The Mysterious Disappearance of Marsha Boden
Hello and welcome and thank you for being here.
I hope you are having a great week – halfway through already! If you missed my post about my book being available on Amazon, it’s on the dashboard. It would make a great gift.
I hope you have enjoyed reading the Mysterious Disappearance of Marsha Boden as much as I have enjoyed writing it.
If you can become a paid subscriber it would be much appreciated, but if you can’t, just let me know and I will gift you a subscription. (You can contact me directly at email@example.com) It’s $5 a month or $50 dollars a year - not bad for a couple of posts a week - which take me several hours each to write, edit and polish for you to read and enjoy. Thank you if you do subscribe and if you don’t subscribe today, please think about it. It would make a big difference and help me towards becoming a full-time writer which, at the moment, is still a pipe dream.
Bonfire night was barely over when Christmas carols started playing in pubs, bars and restaurants. Even the street musicians had started early this year with renditions of ‘Abide With Me’ wafting melancholily through the streets of Mudlowe, where a saxophonist had positioned himself outside The Butter Cross for best effect.
Guy Boden was dreading the festive season this year. It was just over six months since his wife had disappeared and he knew that the first Christmas without her would be difficult for him and the boys. He wished he could close the door on Christmas Eve and not open it again until 2nd January and get the New Year underway without all the fuss and commercial nonsense that comes with it.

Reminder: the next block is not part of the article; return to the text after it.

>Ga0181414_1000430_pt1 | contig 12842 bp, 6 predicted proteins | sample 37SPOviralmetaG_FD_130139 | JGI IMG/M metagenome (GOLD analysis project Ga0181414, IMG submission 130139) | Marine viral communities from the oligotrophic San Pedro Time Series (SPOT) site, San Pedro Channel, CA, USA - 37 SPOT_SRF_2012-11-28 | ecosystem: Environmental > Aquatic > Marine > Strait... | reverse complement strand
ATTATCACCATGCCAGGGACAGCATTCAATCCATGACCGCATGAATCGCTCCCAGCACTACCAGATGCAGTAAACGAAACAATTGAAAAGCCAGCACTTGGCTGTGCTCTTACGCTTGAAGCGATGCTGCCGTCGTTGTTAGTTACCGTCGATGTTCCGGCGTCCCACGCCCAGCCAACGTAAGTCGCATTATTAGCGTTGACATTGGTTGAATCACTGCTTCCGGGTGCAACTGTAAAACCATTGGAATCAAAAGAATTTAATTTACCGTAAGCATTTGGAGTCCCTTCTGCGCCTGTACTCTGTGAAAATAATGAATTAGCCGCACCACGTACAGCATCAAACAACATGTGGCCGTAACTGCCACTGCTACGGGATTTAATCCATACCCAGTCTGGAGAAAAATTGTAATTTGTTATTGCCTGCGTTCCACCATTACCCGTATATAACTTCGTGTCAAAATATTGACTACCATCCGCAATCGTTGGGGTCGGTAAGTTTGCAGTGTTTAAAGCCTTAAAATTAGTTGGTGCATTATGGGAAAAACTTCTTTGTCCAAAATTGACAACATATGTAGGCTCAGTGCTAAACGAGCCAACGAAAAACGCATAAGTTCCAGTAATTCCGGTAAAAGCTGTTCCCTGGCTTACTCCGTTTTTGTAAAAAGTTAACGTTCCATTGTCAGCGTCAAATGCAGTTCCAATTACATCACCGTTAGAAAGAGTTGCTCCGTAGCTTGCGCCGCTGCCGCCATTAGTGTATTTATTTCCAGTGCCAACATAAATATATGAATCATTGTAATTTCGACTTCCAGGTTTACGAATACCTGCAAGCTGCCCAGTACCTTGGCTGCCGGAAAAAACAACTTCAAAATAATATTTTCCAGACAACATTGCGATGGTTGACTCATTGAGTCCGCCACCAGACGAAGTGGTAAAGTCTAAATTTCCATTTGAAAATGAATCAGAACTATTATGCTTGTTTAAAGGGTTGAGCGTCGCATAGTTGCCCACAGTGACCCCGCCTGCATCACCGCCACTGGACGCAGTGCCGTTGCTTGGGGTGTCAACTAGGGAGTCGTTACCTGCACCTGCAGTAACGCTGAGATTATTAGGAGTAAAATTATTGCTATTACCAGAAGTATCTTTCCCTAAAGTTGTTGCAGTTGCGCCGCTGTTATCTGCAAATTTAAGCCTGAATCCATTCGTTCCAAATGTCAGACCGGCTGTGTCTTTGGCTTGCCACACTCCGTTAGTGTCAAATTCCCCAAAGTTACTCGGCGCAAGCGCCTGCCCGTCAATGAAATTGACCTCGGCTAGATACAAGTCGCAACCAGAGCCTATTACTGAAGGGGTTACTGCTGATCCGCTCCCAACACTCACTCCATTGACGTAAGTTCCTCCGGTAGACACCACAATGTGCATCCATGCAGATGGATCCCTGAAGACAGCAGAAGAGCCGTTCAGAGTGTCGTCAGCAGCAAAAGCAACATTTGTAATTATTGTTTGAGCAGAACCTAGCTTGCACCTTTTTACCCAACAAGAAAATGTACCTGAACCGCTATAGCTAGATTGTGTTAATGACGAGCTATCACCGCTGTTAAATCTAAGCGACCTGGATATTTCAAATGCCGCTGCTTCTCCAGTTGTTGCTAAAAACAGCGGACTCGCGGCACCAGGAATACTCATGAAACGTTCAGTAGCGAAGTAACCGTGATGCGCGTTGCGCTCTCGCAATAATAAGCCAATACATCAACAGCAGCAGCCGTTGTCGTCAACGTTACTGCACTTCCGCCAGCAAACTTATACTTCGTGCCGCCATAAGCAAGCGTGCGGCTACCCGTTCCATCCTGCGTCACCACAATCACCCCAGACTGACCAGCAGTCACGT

People still died over the festive season and sometimes if there was a particularly cold snap, his business got extra busy. Macabre thoughts rattled through his mind as he hoped for a bitterly cold spell. That way, he could keep himself busy and get through this difficult time.
“I expect you’ll be going to stay with your boys at Christmas?” Ann asked as if she could read his thoughts.
“I haven’t thought about it yet, Ann. They’re probably busy. You know what youngsters are like,” he replied defensively. “I think their wives do the organising at this time of the year so they have to do as they’re told.”
“Well!” Ann said, clearly affronted, “That’s as may be but surely they should be thinking of you…you know. Being as you’ll be on your own.” There was an awkward silence. “You can always come to us for Christmas dinner.”
Keep reading with a 7-day free trial
Subscribe to Rosy’s Ramblings to keep reading this post and get 7 days of free access to the full post archives.